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China vows to curb rise in local government debt via 'disguised channels'

Reuters

BEIJING (Reuters) - China will resolutely curb the rise in hidden local government debt via "disguised channels", although risks posed by the overall government debt load are generally under control, finance ministry officials said on Friday.

In recent years, the government has tightened controls on new local government debt to help ward off risks following a borrowing binge since the global financial crisis.

Local governments will be prevented from obtaining "disguised financing" via local government financing vehicles (LGFVs), Wang Kebing, deputy director general of the ministry's budget department, told a news conference.

Authorities will also prevent local governments from using the public-private partnership (PPP), government investment funds and government procurement services as "disguised channels" for raising debt, Wang said.

Local governments can only issue bonds within the annual quota set by the parliament, although their "reasonable" financing demand will be met, Wang added.

LGFVs will be transformed into state-owned companies responsible for their own profits and losses, Wang said, reaffirming a ban on local governments providing guarantees for debt issued by such vehicles.

Authorities must strictly regulate local government debt-raising activities and halt illegal debt guarantees, the cabinet said after a regular meeting.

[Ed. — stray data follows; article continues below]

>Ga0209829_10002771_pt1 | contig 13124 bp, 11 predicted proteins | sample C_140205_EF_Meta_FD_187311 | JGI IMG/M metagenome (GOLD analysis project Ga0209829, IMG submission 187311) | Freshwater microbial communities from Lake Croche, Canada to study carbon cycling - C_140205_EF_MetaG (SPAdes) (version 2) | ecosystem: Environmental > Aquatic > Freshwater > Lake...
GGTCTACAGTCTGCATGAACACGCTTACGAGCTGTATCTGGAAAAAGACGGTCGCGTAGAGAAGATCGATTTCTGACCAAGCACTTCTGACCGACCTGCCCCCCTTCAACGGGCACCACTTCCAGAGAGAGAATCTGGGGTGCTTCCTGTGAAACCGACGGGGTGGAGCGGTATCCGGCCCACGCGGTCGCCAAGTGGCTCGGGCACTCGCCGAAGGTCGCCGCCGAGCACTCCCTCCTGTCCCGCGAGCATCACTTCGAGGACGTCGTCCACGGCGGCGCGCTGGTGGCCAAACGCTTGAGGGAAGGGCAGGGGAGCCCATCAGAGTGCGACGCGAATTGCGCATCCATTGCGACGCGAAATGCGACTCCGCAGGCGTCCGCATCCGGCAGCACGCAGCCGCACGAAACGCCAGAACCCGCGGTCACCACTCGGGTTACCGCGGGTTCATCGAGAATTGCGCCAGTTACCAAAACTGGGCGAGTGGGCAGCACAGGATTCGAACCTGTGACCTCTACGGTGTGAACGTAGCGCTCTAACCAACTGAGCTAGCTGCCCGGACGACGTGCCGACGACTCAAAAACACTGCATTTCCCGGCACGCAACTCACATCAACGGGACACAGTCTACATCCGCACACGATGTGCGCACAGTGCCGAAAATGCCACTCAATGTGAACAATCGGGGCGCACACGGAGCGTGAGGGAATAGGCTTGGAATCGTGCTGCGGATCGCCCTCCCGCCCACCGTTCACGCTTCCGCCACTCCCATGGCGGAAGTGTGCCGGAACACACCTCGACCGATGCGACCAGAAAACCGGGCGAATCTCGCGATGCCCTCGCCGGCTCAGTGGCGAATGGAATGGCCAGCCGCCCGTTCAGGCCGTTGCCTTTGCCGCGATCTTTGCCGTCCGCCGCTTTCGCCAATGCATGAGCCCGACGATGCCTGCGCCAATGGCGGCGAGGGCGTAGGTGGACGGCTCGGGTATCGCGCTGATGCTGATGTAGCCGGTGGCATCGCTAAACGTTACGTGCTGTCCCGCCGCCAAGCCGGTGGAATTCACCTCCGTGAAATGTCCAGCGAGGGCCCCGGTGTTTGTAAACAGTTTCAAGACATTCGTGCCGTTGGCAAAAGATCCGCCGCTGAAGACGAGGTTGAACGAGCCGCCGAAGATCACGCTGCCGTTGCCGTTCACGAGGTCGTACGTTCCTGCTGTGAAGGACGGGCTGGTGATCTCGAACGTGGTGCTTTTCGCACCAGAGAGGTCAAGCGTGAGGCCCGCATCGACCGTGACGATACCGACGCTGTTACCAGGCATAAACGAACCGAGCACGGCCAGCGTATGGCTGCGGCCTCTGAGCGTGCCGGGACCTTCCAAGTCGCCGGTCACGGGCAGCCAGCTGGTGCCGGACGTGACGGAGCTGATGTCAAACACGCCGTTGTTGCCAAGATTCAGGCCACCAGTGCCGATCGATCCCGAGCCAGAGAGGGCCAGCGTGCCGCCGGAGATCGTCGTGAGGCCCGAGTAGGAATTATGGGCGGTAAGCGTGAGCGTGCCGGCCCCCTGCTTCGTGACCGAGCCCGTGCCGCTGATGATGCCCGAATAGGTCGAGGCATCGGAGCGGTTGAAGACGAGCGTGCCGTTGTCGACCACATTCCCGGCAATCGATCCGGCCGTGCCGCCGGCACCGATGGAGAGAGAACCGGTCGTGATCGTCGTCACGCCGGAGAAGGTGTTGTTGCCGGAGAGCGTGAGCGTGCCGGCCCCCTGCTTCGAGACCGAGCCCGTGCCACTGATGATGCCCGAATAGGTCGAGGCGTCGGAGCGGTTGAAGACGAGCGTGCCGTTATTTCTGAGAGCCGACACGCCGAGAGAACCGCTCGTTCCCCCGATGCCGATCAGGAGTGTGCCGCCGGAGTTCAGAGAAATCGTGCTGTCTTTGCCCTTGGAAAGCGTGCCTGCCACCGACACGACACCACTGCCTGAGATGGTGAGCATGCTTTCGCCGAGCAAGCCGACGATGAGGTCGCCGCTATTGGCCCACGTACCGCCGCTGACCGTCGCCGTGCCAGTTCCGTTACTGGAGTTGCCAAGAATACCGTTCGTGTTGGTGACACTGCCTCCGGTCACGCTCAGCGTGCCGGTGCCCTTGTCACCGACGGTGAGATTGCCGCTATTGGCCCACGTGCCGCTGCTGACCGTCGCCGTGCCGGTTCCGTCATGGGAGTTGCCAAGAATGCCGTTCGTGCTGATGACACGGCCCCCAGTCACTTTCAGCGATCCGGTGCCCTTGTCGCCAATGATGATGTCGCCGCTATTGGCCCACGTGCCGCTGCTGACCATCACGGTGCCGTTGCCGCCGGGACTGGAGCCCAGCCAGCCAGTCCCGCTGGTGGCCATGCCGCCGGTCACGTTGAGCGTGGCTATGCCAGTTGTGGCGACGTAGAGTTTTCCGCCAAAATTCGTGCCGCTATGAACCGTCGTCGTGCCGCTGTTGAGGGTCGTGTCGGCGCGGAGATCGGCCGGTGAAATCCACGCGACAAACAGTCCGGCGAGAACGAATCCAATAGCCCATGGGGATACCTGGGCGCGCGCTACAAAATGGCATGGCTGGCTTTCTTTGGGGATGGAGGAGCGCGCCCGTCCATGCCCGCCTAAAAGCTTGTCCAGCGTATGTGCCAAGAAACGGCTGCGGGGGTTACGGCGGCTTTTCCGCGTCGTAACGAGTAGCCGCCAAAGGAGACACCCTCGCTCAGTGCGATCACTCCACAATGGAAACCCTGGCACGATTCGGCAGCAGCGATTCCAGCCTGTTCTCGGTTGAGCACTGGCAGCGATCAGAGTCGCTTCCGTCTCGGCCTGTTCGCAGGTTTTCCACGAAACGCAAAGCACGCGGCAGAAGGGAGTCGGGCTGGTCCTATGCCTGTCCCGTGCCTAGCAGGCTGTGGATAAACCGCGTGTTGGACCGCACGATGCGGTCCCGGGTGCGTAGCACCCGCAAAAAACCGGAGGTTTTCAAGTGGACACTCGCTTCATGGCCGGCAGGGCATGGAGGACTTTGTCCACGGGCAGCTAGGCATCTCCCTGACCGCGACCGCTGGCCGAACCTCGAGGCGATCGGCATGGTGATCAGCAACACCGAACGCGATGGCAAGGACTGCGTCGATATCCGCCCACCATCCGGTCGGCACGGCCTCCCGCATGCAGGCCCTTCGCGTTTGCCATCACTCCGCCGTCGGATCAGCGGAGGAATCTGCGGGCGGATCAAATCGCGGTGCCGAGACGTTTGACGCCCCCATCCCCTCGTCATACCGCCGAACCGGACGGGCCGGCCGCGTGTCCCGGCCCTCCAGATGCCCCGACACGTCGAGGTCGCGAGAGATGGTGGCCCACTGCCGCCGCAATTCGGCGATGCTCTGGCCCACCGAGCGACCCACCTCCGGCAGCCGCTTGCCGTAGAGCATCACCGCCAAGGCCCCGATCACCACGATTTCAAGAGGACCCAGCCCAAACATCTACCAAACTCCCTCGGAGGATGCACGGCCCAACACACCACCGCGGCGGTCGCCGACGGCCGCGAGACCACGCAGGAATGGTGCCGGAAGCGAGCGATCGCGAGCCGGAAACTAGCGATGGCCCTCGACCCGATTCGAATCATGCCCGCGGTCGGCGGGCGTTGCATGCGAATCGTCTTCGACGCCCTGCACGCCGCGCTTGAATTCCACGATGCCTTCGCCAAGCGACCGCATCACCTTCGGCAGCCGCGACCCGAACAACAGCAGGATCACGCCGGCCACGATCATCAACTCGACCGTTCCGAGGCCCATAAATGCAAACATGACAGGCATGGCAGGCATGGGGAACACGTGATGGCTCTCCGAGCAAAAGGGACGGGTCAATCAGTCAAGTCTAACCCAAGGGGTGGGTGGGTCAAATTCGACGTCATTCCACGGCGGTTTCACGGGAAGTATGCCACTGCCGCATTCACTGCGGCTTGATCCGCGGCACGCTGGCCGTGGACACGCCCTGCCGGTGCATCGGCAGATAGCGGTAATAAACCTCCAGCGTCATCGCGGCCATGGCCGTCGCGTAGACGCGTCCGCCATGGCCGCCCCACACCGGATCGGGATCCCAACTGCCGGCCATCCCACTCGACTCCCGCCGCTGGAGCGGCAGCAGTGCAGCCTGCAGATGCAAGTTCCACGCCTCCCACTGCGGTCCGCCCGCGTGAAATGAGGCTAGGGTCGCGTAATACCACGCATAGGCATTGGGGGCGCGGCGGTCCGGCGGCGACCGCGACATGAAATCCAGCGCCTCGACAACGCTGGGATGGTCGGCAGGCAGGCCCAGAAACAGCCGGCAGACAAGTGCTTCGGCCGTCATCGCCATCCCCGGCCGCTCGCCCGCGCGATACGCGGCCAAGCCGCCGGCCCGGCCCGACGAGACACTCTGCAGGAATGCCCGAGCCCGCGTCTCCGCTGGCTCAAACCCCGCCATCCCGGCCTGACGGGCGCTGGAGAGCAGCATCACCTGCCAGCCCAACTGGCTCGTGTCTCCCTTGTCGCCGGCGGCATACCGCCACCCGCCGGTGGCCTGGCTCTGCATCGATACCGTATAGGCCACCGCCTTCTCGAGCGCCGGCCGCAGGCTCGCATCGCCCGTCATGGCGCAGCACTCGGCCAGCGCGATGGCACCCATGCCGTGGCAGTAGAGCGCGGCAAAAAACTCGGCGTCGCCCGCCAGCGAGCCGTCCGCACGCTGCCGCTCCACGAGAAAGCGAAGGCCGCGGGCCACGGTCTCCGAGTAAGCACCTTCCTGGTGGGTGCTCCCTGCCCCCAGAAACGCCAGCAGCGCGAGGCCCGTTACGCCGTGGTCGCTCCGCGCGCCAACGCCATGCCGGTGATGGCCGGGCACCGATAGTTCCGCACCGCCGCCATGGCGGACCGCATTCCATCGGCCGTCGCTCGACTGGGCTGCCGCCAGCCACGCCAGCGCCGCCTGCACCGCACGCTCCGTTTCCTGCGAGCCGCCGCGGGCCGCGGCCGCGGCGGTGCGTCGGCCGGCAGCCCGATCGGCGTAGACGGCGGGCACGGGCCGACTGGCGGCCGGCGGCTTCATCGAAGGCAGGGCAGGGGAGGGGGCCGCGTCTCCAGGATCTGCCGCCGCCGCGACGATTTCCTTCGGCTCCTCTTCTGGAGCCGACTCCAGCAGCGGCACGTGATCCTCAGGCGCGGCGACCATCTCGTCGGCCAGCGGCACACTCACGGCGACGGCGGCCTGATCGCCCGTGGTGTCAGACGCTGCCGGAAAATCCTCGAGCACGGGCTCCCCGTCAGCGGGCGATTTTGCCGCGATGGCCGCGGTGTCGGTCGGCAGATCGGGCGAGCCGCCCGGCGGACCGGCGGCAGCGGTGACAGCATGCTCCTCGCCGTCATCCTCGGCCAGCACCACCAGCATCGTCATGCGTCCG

Resolving local debt risks was important to ensure China's economic and fiscal sustainability and financial safety, the cabinet said.

Chinese vice finance minister Liu Wei told the same news conference that risks posed by local and central government debt combined were generally under control.

Overall government debt was equivalent to 36.7 percent of gross domestic product in 2016, which was lower than that of major economies and most emerging market economies, he said.

In May, Moody's Investors Service downgraded China's credit ratings for the first time in nearly 30 years, saying it expected the financial strength of the economy to erode in coming years as growth slows and debt continues to rise.

China's total private and public debt has exceeded 250 percent of GDP, up from 150 percent before the global financial crisis, according to the Organisation for Economic Co-operation and Development (OECD).

China's tax cuts and reduction in various fees would lower the burden for companies by more than 1 trillion yuan ($148.36 billion) this year, the ministry said.

(Reporting by Kevin Yao; Writing by Elias Glenn; Editing by Richard Borsuk and Nick Macfie)